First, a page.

NANSHE, Mandalay, Myanmar — Barefooted and beamingly, the students line up for their morning assembly – the novice monks and thilashins walk briskly into line – they have just finished their daily round of alms collecting and will soon be off into their classrooms alongside fellow classmates. I gaze wide-eyed at their quintessentially pink and saffron robes as they run up the stairs alongside hundreds of other children wearing their customary dark green longyis and crisp white shirts.
Over 6,000 children from different backgrounds attend this peculiar monastery school in Northeastern Mandalay founded in 1993 by Ven: U Nayaka B.Sc & Ven: U Jawtika B.Sc. The school’s aim is to provide free healthcare and education (from kindergarten through high school) to over 6,000 students as well as act as a home to over 1,000 children, including novice monks, orphans, and natives to mountain hill tribes.
The public education in Myanmar is in crisis – the teachers are often untrained and most families find themselves unable to afford to send their children to school. Monasteries still retain their traditional role as providers of education and health care for the population, often becoming the only option available to receive a good education free of charge.
At break time, I spot thilashins and hill tribe children playing cards together – there is no segregation and that’s something that I have never seen before. I look towards the opposite side of the crumbling green building to see students enjoying a daring football match with the novice monks.
Lately, I feel really heavy – I have been carrying the weight of a million thoughts and to-dos, as if I have been going through the motions of a restless life without really feeling it. As I walk past a few more students amidst the adobe classrooms on my way to the unpainted four-storey building that is my temporary residence, I am greeted with smiles and sweet “hellos” from the students. Suddenly the chaos in my head ceases.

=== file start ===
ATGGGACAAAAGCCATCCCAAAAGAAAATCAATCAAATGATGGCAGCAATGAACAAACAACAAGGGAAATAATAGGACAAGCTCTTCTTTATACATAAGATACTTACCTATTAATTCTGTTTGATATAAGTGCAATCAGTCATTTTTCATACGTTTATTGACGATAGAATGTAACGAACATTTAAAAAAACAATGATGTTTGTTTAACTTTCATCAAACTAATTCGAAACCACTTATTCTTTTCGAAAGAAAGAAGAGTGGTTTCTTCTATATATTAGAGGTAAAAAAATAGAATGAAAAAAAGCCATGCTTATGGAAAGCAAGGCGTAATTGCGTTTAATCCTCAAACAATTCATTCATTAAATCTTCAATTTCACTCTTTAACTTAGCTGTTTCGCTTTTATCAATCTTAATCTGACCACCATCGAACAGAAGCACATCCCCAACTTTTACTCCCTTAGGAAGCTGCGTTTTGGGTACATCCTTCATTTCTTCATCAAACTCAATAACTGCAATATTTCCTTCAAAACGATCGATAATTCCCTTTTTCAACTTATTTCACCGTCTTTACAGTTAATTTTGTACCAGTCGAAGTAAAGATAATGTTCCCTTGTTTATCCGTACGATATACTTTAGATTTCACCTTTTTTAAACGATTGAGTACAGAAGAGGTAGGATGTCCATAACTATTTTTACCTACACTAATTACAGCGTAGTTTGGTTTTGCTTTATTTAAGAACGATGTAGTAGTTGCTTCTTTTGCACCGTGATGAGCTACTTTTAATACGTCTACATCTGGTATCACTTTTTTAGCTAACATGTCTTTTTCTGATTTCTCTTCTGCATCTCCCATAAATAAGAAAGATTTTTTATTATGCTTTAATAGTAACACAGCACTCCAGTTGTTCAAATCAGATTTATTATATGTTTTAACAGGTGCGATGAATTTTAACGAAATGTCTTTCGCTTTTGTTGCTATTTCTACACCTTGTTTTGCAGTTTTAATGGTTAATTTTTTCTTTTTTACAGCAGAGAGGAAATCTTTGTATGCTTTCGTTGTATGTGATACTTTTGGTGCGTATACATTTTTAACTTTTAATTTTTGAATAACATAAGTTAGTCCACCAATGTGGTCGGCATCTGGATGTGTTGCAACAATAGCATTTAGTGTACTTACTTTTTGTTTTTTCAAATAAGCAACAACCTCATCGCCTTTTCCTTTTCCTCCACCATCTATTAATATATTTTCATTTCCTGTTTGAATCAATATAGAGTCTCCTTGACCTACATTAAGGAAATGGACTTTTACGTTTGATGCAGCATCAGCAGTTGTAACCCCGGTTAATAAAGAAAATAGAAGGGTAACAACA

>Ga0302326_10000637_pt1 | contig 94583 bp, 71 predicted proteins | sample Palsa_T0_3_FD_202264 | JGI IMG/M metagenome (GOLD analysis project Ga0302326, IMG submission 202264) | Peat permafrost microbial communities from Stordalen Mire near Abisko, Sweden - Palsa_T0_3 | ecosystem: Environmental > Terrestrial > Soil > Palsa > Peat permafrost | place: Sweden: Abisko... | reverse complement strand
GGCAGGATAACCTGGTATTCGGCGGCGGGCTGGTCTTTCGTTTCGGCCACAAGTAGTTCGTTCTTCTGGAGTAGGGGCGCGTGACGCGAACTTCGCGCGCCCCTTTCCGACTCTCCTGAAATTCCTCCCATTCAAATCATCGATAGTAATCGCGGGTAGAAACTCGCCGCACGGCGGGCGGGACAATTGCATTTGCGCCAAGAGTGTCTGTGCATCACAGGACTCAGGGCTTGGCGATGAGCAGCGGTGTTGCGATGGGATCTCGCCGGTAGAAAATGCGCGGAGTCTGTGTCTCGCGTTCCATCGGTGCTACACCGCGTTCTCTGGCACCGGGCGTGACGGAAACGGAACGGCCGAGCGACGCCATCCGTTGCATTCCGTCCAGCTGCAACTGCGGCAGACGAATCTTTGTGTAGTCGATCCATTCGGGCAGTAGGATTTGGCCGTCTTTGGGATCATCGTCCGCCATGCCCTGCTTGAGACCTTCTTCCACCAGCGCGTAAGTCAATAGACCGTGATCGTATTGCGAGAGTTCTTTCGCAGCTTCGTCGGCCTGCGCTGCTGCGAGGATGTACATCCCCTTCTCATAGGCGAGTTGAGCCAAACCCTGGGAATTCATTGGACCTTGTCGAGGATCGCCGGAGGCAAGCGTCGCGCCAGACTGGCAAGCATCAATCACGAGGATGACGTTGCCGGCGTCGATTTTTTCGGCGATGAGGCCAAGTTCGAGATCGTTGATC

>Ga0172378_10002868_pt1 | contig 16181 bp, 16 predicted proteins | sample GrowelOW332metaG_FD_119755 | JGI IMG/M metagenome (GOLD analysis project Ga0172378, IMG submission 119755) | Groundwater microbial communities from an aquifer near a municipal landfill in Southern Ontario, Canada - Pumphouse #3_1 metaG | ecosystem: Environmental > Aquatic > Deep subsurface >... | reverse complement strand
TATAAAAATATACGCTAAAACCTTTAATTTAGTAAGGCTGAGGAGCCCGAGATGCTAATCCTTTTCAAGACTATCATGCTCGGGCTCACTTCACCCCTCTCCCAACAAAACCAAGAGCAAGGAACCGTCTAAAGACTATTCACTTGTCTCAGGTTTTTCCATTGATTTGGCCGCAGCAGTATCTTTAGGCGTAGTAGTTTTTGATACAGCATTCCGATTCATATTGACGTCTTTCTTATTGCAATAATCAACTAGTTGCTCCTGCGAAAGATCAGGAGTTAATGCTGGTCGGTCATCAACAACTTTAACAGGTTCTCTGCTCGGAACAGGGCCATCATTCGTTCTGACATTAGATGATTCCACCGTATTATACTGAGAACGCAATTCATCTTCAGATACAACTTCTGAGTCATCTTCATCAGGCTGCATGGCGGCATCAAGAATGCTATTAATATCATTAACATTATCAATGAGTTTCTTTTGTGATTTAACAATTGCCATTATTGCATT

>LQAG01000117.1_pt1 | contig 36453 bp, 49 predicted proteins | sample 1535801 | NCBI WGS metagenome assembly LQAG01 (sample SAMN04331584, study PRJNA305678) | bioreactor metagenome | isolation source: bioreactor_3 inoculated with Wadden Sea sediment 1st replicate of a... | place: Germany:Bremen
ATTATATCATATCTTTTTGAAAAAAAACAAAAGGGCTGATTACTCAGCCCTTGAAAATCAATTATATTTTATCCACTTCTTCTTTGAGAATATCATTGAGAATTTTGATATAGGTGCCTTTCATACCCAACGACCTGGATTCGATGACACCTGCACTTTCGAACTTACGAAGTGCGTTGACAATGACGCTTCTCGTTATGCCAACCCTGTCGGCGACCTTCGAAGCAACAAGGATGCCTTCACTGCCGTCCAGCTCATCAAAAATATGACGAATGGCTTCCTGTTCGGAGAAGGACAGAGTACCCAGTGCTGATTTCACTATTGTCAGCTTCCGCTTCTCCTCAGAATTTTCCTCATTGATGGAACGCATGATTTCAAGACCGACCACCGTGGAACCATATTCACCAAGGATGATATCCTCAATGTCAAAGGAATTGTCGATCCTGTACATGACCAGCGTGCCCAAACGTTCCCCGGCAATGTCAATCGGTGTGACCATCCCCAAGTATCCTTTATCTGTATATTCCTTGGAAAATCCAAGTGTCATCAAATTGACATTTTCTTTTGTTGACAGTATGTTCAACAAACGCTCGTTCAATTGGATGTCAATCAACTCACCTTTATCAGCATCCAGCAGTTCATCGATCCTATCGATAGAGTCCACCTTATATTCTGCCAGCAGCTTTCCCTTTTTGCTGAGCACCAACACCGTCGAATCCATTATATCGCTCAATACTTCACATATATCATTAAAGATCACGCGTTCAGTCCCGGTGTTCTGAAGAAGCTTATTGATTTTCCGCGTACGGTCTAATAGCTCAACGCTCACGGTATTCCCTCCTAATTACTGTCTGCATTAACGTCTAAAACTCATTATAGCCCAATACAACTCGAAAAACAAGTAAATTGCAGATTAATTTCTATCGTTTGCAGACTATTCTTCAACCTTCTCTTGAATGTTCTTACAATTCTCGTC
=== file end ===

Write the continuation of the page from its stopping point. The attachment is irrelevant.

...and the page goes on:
The day I arrived here, I made my way to the monastery on a public taxi. The thirty-minute drive took me through devastated communities struck by heavy rains. Houses like sinking ships filled with forgotten tarnished tales and generations lost. The now houseless residents sitting river-sided under made-up tents staring wistfully at the barely-to-be-seen tin rooftops of their long gone homes lost to poor infrastructure make me realize the smallness of my problems.
In the evening we chat with Tony, a 19-year-old novice who will soon advance and become a monk (when he turns 20). He speaks to us in a broken English and tries to teach us some Burmese. I laugh when I realize how wonderful it is to be able to have a casual conversation with people from such different backgrounds. I used to read about Buddhist monks in geography books when I was in primary school and it all seemed so distant. Yet here I am a decade later, hanging out with one like it is nothing.
Buddhism feels different here than in other countries. This was made most noticeable when realizing how much respect there is towards monks. These “sons of Buddha”, as they are regarded as by the Burmese, have historically been leaders of protests, including that against the British colonization and later on, military dictatorship. In fact, in 2007, there was a revolution called the “Saffron Revolution” – the name coming from the color of the robes worn by Burmese monks – triggered by the government removing subsidies on the price of fuel. Monks here are seen as historical heroes, having led resistance to the junta, spreading pro-democracy and slowly bringing peace into their country.